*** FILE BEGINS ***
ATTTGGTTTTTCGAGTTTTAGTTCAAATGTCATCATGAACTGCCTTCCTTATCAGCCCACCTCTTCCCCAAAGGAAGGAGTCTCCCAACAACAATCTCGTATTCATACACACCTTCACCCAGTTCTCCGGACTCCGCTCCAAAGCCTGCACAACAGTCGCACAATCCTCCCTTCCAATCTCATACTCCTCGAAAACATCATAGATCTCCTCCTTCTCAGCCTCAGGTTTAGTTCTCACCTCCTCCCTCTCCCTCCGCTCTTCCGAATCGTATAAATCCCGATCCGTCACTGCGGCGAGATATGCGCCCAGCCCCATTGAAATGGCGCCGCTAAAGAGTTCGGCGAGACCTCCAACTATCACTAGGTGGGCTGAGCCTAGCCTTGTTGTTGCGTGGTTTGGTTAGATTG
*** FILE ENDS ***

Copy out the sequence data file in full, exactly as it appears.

ATTTGGTTTTTCGAGTTTTAGTTCAAATGTCATCATGAACTGCCTTCCTTATCAGCCCACCTCTTCCCCAAAGGAAGGAGTCTCCCAACAACAATCTCGTATTCATACACACCTTCACCCAGTTCTCCGGACTCCGCTCCAAAGCCTGCACAACAGTCGCACAATCCTCCCTTCCAATCTCATACTCCTCGAAAACATCATAGATCTCCTCCTTCTCAGCCTCAGGTTTAGTTCTCACCTCCTCCCTCTCCCTCCGCTCTTCCGAATCGTATAAATCCCGATCCGTCACTGCGGCGAGATATGCGCCCAGCCCCATTGAAATGGCGCCGCTAAAGAGTTCGGCGAGACCTCCAACTATCACTAGGTGGGCTGAGCCTAGCCTTGTTGTTGCGTGGTTTGGTTAGATTG